Johnny Winter, a great blues guitarist.
Johnny Winter – SUZIE Q (Live at Rockpalast)
John Dawson ‘Johnny’ Winter (Beaumont, United States, February 23, 1944 – Zurich, Switzerland, July 16, 2014) was an American blues and rock guitarist. Winter became an electric blues star in the late 1960s, and by the time of the Woodstock festival he was already a legend. During the last stage of Muddy Waters, he produced his last three albums.
He was born albino, as was his younger brother, Edgar Winter. From a very young age, Winter displayed a strong attraction to music. From the ages of four to eight, he played the clarinet in his hometown, but was forced to give it up on the recommendation of his orthodontist due to a malocclusion problem caused by the instrument.
It was then that he began to learn to play the ukulele from his father but, despite the talent he showed with the instrument, it was his own father who induced him to give it up and switch to the guitar at the age of 11.
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In that time, Johnny Winter then became fond of a radio show called The Big Bopper of Chantilly Lace, which gave a tour of the world of blues, hosted by a local DJ named J. P. Richardson.
At the age of 14, already soaked in the blues with a long collection of records that he had been putting together, he formed Johnny and the Jammers, his first band, along with his brother Edgar’s.
He spent his early youth recording songs for regional record labels and appearing in bars seeking to be heard and obtain a reputation within the world of blues, due to his regular collaboration with locals such as Clarence Garlow or Calvin Johnson.4 He came to play, in 1962, before B.B. King, with King’s guitar, on a visit to a famous Beaumont venue.
During this time he formed a trio, The Cyrstaliers and It and Them, which tried to gain a foothold in local clubs, and also visited other satellite cities of blues like Chicago, trying to listen to other artists and capture the essence of the genre.
His national discovery came through an article in Rolling Stone Magazine in 1968, which earned him a contract with a New York club owner and a recording with Columbia.
His official debut album, Johnny Winter, was released in 1969, the year in which he also played at various shows and festivals, including Woodstock.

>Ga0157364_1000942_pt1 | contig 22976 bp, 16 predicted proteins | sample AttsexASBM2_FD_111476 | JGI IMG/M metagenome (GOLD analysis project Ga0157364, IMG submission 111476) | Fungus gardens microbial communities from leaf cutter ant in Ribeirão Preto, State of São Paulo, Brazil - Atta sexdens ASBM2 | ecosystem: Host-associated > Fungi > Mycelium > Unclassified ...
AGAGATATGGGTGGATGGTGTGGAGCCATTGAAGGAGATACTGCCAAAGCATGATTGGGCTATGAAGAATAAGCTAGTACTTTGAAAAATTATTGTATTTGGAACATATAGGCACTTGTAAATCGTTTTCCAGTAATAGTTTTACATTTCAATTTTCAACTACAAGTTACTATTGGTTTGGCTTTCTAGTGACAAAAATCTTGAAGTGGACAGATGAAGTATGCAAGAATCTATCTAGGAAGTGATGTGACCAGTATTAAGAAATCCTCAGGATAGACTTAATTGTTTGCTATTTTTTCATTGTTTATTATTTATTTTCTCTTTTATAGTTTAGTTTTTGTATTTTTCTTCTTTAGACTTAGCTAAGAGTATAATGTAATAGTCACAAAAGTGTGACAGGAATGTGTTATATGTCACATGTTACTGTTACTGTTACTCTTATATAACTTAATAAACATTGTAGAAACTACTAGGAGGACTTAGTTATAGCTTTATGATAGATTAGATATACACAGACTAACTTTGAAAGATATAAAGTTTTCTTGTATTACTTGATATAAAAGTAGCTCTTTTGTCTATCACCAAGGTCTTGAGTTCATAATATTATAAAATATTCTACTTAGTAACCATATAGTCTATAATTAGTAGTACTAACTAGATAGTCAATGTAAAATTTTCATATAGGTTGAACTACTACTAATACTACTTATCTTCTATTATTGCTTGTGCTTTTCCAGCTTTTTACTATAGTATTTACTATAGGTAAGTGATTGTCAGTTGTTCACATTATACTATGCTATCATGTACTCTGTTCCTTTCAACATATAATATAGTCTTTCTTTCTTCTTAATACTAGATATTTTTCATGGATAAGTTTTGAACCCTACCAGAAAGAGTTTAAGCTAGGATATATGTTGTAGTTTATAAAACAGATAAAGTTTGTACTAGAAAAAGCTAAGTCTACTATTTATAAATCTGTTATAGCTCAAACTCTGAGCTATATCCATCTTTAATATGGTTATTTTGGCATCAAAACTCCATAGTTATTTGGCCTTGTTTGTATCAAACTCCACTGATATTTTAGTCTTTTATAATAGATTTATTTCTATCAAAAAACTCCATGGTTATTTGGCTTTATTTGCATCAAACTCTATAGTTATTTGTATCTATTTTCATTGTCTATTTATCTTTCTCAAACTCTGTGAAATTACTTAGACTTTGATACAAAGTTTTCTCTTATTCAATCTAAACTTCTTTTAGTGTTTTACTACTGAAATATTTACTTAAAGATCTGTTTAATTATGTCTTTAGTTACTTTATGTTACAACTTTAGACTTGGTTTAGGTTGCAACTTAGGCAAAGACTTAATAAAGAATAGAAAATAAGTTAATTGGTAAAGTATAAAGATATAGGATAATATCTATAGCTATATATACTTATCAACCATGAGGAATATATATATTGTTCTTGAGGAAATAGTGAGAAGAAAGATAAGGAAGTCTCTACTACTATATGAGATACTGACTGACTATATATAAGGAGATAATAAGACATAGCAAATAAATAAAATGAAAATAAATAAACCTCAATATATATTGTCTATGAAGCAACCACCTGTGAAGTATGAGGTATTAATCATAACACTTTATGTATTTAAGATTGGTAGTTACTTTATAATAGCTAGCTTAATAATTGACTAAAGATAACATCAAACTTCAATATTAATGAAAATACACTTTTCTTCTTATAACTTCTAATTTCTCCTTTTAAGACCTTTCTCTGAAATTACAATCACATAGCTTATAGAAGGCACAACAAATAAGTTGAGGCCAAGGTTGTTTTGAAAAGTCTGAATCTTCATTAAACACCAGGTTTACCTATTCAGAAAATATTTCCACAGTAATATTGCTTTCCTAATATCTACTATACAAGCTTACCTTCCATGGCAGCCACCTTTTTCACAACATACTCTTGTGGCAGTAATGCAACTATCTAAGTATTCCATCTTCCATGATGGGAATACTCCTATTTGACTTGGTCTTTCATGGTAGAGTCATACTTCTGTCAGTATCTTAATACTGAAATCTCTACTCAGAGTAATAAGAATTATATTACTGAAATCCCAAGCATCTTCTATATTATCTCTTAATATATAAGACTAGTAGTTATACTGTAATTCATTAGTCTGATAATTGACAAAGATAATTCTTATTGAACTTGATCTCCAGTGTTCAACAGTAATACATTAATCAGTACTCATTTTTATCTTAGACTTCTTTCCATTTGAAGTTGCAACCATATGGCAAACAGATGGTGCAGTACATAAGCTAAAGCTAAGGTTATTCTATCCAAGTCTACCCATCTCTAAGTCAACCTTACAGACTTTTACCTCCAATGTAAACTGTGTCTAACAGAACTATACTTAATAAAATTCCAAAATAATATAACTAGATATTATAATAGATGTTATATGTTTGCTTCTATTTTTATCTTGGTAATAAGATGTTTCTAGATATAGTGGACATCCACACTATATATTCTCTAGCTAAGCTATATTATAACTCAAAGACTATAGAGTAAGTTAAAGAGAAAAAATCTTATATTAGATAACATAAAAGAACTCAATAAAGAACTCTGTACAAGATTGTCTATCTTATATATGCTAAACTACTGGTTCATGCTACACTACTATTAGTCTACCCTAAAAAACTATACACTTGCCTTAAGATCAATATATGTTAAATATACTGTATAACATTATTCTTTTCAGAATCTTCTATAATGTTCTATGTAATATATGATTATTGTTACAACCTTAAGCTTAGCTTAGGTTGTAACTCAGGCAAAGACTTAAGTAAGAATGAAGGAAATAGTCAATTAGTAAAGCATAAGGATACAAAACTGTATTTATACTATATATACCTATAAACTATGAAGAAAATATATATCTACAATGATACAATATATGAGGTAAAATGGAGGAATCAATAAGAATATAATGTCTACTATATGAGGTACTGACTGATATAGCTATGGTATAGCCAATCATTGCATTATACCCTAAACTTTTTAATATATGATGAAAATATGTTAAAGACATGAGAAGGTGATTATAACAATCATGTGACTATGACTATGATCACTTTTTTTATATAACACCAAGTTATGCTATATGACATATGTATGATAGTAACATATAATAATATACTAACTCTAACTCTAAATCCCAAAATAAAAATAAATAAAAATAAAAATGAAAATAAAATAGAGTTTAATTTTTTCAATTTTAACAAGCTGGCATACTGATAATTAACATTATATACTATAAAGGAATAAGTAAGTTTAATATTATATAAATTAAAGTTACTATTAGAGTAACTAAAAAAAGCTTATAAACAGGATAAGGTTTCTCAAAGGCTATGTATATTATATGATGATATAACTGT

Later, he formed a band with former members of The McCoys, called Johnny Winter And. He achieved good sales between 1969 and 1970 with the albums Second Winter and Johnny Winter, respectively.
During this time, Winter suffered a severe heroin addiction, from which he quickly recovered, and recorded 1973’s Still Alive and Well. His records were increasingly oriented towards hard blues, and in the late 1970s he also produced several albums by Muddy Waters, with whom he won a couple of Grammy Awards, among other collaborations.
In the eighties, after a long hiatus, he recorded three albums for the blues label Alligator. The first, in 1984, contained re-releases of old R&B songs and had the help of fellow label Albert Collins Icebreakers Band, earning their second Grammy nomination.
In 1986, he released Third Degree, a shared album with former tour mates. He alternately maintains his usual tours of different venues, offering concerts and collaborating with other artists.
It marks his return to the studios with a new Grammy nomination thanks to his album Let Me In. He returns the following year with Hey, Where’s Your Brother?, also a Grammy nominee.
That same year, the Scorchin ‘Blues compilation also went on sale while he continued on tour. He would also collaborate in 1996 with his brother on the album The Real Deal, while maintaining his tours. In 1998, as a result of his live work, Live In NYC ’97 was released, a record that compiled five years of concert. The songs on this album were chosen by his followers as a tribute, 3 years in which it was also the 30th anniversary of his arrival to stardom.
Winter returned in 2004 with her first album in eight years, I’m a Bluesman, for which he again earned rave reviews and another Grammy nomination. Winter continues to amaze his followers with his peculiar style, maintaining his tours, although in recent years he has been affected by health problems and is forced to make presentations sitting down, due to a problem with Carpal Tunnel Syndrome as well as problems with his hip. Even so, he maintains his artistic career.
In May 2009, he released a new compilation called The Johnny Winter Anthology distributed by Sony Music Entertainment.
During his summer tour in Europe, on July 16, 2014, he transcended his unforeseen death. Apparently, he died in a hotel near Zurich6, Switzerland, at dawn. Although his portal did not report it, the European press anticipated the news.7 Rick Derringer’s wife, Jenda, was one of the first people close to the artist to confirm his death